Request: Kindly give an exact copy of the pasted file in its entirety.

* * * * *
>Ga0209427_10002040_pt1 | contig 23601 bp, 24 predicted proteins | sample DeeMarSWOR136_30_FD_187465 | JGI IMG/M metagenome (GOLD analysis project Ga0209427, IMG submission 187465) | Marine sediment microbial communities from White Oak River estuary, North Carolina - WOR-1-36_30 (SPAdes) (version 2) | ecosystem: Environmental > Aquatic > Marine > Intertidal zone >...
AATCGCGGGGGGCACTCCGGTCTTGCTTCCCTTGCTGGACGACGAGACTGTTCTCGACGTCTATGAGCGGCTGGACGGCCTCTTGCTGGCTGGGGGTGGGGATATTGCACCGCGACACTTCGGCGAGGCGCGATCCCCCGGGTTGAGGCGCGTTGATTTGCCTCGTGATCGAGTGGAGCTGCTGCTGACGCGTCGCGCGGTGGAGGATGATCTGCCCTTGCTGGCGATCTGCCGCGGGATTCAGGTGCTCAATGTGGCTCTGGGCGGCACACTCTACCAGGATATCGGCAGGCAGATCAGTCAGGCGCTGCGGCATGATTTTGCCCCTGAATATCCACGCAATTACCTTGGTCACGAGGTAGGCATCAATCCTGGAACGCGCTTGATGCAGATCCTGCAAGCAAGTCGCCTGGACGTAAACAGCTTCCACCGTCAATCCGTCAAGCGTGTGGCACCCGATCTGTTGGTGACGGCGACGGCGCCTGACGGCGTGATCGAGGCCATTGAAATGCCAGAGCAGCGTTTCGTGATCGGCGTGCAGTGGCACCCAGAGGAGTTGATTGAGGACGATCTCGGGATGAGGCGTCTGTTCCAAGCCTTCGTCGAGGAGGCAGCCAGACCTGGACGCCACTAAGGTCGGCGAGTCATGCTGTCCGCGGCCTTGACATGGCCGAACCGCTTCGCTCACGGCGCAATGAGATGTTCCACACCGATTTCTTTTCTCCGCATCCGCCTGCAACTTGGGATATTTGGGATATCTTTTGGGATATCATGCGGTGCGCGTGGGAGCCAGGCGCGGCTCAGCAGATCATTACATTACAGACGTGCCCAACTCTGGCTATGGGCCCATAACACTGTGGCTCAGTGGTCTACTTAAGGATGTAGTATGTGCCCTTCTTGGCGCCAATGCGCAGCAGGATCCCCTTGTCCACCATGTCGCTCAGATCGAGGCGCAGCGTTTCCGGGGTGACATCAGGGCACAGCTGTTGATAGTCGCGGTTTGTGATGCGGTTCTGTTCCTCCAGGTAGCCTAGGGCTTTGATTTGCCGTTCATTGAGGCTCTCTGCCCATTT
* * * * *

>Ga0209427_10002040_pt1 | contig 23601 bp, 24 predicted proteins | sample DeeMarSWOR136_30_FD_187465 | JGI IMG/M metagenome (GOLD analysis project Ga0209427, IMG submission 187465) | Marine sediment microbial communities from White Oak River estuary, North Carolina - WOR-1-36_30 (SPAdes) (version 2) | ecosystem: Environmental > Aquatic > Marine > Intertidal zone >...
AATCGCGGGGGGCACTCCGGTCTTGCTTCCCTTGCTGGACGACGAGACTGTTCTCGACGTCTATGAGCGGCTGGACGGCCTCTTGCTGGCTGGGGGTGGGGATATTGCACCGCGACACTTCGGCGAGGCGCGATCCCCCGGGTTGAGGCGCGTTGATTTGCCTCGTGATCGAGTGGAGCTGCTGCTGACGCGTCGCGCGGTGGAGGATGATCTGCCCTTGCTGGCGATCTGCCGCGGGATTCAGGTGCTCAATGTGGCTCTGGGCGGCACACTCTACCAGGATATCGGCAGGCAGATCAGTCAGGCGCTGCGGCATGATTTTGCCCCTGAATATCCACGCAATTACCTTGGTCACGAGGTAGGCATCAATCCTGGAACGCGCTTGATGCAGATCCTGCAAGCAAGTCGCCTGGACGTAAACAGCTTCCACCGTCAATCCGTCAAGCGTGTGGCACCCGATCTGTTGGTGACGGCGACGGCGCCTGACGGCGTGATCGAGGCCATTGAAATGCCAGAGCAGCGTTTCGTGATCGGCGTGCAGTGGCACCCAGAGGAGTTGATTGAGGACGATCTCGGGATGAGGCGTCTGTTCCAAGCCTTCGTCGAGGAGGCAGCCAGACCTGGACGCCACTAAGGTCGGCGAGTCATGCTGTCCGCGGCCTTGACATGGCCGAACCGCTTCGCTCACGGCGCAATGAGATGTTCCACACCGATTTCTTTTCTCCGCATCCGCCTGCAACTTGGGATATTTGGGATATCTTTTGGGATATCATGCGGTGCGCGTGGGAGCCAGGCGCGGCTCAGCAGATCATTACATTACAGACGTGCCCAACTCTGGCTATGGGCCCATAACACTGTGGCTCAGTGGTCTACTTAAGGATGTAGTATGTGCCCTTCTTGGCGCCAATGCGCAGCAGGATCCCCTTGTCCACCATGTCGCTCAGATCGAGGCGCAGCGTTTCCGGGGTGACATCAGGGCACAGCTGTTGATAGTCGCGGTTTGTGATGCGGTTCTGTTCCTCCAGGTAGCCTAGGGCTTTGATTTGCCGTTCATTGAGGCTCTCTGCCCATTT